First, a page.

Even before a strict diet starts, they’re typically doomed to fail. With the strategies adopted by most dieters – swapping food favourites with less desirable alternatives – it’s no mystery why people drop their diet in less than a week.
You don’t need to go cold turkey on appetizing meals, according to a new American study. Published in Psychology & Marketing, they found that’s what dieters with low self-control trend towards. But for everyone else, a successful diet breaks the three unwritten rules of dieting: restricting enjoyable foods, trying to avoid certain foods altogether and not allowing any occasional treats.
Restriction and avoidance strategies were documented amongst 542 participants by researchers at Baylor University. They focused on the demographic with low self-control, who were unsurprisingly less successful in controlling their emotions to reach their health goals.
The most glaring difference between the group with self-control vs. the group without it was their view of healthy foods. When asked what healthy foods should be eaten as part of a diet, those with low self-control chose foods that were the picture of health – many being choices they’d find unappetizing to eat regularly, like Brussels sprouts. Those with high self-control instead opted for foods that are healthy, but they still enjoy eating. Similarly with unhealthy foods, the low self-control group chose their absolute favourite foods, or ones that would be a struggle to cut. The high control participants chose foods they liked, but could reasonably forgo.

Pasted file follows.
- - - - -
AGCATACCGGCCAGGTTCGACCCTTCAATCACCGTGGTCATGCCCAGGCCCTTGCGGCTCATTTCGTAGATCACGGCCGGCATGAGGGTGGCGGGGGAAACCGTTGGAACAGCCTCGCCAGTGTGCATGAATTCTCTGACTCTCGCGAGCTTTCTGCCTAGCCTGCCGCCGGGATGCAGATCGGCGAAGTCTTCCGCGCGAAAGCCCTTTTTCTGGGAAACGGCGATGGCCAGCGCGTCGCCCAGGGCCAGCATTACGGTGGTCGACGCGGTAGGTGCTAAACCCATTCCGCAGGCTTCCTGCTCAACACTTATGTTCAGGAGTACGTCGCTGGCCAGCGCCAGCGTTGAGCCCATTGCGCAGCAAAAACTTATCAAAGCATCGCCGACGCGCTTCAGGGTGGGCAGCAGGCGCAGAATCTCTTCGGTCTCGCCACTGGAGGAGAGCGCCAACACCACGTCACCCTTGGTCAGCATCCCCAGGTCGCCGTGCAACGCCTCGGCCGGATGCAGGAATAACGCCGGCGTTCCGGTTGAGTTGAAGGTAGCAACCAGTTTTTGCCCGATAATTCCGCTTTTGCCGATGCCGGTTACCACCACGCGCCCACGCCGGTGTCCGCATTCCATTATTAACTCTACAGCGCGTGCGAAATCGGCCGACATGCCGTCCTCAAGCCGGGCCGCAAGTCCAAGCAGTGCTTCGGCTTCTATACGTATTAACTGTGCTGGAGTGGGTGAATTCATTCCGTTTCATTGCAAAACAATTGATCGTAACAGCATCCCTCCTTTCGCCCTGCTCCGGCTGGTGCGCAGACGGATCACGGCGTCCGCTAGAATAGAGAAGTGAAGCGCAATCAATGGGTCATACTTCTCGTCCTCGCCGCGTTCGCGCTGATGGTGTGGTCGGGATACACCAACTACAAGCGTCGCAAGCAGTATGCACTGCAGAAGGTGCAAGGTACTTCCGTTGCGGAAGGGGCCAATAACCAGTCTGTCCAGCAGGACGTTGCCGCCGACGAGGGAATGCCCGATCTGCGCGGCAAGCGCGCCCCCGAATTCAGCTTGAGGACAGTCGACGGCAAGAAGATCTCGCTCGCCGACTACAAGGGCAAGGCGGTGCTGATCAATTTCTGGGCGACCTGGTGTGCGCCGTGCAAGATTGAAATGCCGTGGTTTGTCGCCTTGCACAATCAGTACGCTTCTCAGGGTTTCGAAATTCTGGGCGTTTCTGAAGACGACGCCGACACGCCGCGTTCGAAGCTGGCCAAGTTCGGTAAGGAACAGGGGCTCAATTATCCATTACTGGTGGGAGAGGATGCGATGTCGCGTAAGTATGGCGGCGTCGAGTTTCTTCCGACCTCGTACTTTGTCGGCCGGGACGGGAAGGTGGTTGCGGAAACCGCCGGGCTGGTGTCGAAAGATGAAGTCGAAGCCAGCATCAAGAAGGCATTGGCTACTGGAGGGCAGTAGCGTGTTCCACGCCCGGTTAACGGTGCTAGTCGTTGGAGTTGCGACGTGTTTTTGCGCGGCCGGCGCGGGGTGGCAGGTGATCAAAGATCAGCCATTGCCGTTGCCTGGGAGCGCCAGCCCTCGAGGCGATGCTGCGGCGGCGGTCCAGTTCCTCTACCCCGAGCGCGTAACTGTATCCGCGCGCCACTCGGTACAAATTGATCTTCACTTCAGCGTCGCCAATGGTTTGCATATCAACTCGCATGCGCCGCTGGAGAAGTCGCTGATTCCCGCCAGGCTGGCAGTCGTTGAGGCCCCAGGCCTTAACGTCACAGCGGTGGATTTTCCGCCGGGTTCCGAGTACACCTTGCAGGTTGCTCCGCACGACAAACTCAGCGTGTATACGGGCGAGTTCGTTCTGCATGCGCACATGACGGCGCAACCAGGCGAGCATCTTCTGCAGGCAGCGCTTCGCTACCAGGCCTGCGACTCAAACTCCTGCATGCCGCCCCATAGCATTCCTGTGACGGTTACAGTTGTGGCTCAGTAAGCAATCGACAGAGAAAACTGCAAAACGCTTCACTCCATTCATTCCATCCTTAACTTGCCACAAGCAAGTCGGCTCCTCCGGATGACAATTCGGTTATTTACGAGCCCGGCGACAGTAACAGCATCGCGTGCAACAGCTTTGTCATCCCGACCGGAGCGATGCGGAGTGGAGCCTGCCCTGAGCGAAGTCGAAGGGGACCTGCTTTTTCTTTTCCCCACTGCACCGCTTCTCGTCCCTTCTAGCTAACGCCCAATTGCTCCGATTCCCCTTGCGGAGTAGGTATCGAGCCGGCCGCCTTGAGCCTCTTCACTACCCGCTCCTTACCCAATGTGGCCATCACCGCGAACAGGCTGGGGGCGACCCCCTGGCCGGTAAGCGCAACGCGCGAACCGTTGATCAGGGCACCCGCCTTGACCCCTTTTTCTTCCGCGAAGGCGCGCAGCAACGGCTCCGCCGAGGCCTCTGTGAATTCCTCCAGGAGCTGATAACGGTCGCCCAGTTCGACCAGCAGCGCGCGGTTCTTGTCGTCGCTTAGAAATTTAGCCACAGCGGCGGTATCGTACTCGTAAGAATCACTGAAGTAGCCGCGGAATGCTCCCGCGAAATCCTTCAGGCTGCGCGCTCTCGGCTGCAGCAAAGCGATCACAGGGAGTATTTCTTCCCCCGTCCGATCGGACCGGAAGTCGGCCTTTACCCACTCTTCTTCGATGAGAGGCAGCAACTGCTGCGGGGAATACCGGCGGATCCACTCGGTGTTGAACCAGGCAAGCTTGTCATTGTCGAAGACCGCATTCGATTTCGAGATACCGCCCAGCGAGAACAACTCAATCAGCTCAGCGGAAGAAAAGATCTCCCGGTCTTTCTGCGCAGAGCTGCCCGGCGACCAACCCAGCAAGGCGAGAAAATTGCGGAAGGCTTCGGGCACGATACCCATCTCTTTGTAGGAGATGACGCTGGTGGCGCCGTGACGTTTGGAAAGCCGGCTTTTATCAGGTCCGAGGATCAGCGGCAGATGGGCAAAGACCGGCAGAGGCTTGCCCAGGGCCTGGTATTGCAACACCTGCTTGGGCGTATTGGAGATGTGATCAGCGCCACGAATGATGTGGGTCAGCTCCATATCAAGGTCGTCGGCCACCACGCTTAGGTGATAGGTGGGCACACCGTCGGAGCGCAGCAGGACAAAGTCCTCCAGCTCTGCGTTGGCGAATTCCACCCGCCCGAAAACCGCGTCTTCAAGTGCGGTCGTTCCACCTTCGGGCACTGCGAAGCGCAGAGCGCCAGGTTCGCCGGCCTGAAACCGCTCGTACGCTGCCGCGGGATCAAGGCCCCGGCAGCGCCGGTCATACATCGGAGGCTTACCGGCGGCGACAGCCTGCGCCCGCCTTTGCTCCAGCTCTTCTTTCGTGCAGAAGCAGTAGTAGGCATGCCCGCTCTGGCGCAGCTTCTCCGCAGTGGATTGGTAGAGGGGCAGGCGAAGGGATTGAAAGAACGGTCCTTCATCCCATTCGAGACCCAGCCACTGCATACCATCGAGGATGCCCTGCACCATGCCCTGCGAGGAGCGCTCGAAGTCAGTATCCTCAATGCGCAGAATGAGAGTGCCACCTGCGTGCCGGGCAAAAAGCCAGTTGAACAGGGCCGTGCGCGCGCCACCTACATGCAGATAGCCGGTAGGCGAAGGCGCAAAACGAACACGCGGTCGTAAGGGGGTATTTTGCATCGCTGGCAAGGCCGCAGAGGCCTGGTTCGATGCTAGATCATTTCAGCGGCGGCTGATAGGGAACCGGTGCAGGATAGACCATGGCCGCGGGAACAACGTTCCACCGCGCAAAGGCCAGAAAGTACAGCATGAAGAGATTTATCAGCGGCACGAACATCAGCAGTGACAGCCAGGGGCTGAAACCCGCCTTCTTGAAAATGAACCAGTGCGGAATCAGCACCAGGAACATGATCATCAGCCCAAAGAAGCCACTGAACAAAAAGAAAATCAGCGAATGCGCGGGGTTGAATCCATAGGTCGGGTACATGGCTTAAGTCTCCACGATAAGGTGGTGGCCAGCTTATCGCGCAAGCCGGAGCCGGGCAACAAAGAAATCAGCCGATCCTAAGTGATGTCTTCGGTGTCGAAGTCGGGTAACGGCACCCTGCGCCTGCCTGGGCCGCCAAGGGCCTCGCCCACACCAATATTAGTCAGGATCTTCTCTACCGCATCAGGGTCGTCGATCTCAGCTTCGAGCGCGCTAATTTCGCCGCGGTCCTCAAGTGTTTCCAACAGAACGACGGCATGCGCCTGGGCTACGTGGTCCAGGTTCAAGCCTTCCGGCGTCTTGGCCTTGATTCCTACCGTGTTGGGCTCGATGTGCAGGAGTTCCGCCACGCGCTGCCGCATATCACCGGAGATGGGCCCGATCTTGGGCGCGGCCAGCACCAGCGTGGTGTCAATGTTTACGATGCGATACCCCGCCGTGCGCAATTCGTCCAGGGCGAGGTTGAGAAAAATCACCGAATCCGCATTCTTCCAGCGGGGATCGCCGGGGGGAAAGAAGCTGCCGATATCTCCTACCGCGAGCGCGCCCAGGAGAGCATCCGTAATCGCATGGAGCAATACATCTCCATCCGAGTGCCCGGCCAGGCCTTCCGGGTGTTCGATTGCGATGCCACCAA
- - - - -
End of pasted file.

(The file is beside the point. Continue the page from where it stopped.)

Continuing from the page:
From the study’s results, the researchers suggest that dieters can make a list of the foods that they enjoy eating, then favour the healthiest options. They feel a little indulgence will keep you on your diet, rather than sticking to unappealing ‘magic’ foods and ignoring your favourite ‘poisonous’ ones.